Olivia Munn says Asian woman, friend’s mom, hurt in shoving
NEW YORK (AP) — An Asian woman
standing on a New York City street was
violently shoved to the ground and police
were searching for the suspect, with a
spotlight being put on the case by actor
Olivia Munn who said she was a friend of
the woman’s daughter.
The New York Police Department said
the 52-year-old woman was outside a
bakery on Roosevelt Avenue in the
Flushing section of Queens around 2:00pm
on Tuesday, February 16, when the
suspect got into a verbal dispute with her
and pushed her.
The woman hit her head and was taken
to the hospital, police said, and the public
was being asked for help in finding the
On Twitter, Munn said “My friend’s
mom is a 5’3” 50+ Chinese woman and she
was attacked” and posted images of the
person she said was the suspect.
Munn said her friend’s mom needed 10
stitches in her head.
The woman’s daughter, Maggie Kayla
Cheng, in a post on Facebook, said her
mom was pushed “with such force that she
hit her head on the concrete and passed out
on the floor.”
Munn has been speaking out about an
increase in crimes against Asian
Americans across the country during the
pandemic. In early February, she said in
an Instagram post that she’s found herself
“at a loss for words at the rise of Anti-Asian
hate crimes,” which “have spiked since
Covid and continue to increase.”
“Hate crimes against Asians Americans
have become so bad that [during one week
last month] a 91-year-old Asian American
was attacked from behind as he walked
down the street in Oakland, an 84-year-old
Thai American was murdered in San
Francisco, a 64-year-old Vietnamese-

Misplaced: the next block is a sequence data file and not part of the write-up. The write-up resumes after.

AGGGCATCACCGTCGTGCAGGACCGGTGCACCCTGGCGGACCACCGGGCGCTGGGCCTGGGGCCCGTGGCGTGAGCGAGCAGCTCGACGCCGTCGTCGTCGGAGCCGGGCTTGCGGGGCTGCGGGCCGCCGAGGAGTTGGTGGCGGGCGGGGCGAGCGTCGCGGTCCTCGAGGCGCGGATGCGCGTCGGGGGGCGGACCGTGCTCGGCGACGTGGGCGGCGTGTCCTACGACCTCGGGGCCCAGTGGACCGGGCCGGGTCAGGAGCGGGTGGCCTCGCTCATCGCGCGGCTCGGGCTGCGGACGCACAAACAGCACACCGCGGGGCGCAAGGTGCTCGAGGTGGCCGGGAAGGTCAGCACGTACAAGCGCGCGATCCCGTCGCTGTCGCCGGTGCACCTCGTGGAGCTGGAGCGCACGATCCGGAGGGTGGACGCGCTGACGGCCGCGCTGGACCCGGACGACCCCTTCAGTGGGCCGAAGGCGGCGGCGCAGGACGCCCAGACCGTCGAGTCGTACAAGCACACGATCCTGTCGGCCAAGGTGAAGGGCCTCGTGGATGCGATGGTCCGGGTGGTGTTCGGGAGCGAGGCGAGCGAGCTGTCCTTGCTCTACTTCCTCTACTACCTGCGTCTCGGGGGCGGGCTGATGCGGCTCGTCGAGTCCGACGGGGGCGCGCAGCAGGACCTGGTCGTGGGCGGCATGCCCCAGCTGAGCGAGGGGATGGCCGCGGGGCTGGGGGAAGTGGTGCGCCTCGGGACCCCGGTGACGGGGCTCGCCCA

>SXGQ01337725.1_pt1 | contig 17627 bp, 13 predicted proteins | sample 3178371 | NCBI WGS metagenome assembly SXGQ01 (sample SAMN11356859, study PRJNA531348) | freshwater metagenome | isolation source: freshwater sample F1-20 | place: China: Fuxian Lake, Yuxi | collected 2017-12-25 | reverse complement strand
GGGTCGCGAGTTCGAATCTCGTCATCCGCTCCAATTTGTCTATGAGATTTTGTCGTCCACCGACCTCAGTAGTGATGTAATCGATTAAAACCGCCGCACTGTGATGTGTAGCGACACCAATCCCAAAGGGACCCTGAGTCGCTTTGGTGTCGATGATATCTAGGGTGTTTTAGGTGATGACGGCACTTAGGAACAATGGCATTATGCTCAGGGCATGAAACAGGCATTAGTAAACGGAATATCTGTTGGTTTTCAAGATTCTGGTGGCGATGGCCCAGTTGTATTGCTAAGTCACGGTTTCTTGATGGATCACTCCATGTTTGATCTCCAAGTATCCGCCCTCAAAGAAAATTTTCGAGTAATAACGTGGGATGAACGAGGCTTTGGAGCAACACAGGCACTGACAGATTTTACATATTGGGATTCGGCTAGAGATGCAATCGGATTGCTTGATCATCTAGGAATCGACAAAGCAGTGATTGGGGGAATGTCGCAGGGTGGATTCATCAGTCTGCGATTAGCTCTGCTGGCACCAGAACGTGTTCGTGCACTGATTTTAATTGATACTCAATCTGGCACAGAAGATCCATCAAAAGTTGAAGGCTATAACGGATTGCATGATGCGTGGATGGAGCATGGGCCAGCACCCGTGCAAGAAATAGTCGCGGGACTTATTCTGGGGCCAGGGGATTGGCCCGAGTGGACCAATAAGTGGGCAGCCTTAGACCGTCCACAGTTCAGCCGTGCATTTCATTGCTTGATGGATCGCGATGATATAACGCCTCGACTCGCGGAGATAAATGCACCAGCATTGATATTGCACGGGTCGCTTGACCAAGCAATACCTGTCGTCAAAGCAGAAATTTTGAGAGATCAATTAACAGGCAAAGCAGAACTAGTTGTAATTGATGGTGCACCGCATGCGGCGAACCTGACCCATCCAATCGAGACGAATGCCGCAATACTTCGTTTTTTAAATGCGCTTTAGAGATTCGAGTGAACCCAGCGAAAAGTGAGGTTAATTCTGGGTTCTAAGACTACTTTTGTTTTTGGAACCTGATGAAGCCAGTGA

American woman was assaulted in San
Jose, and a Filipino-American man was
slashed in the face in Manhattan,” Munn
said in the post.
Sawamura guaranteed $3M by Red Sox, could earn $6.75M
FORT MYERS, Fla. (AP) — Japanese
right-hander Hirokazu Sawamura is
guaranteed $3 million over two years in his
contract with the Boston Red Sox and
could earn $6.75 million over three
seasons if he appears in 60 games a
The 32-year-old gets $1.2 million
salaries in both 2021 and 2022 as part of
His contract includes a $3 million team
option for 2023, and if that is declined
Sawamura could exercise a $600,000
player option for 2023. He would receive a
$600,000 buyout if both options are
If Sawamura is not released before the
2022 opener, the 2023 salary and buyout
would escalate by $600,000 each.
If he remains with the Red Sox through
opening day in 2022, the buyout could
escalate by up to $400,000 based on
pitching appearances in 2021 or 2022:
$100,000 each for 35, 40, 45, and 50.
Sawamura could earn $250,000 each
season in performance bonuses for
pitching appearances: $50,000 each for 35,
40, 45, 50, and 60.
Sawamura has spent the last 10 years
pitching in Japan’s top league, going 48-52
with 75 saves, four shutouts, a 2.77 Earned
Run Average (ERA), and 790 strikeouts in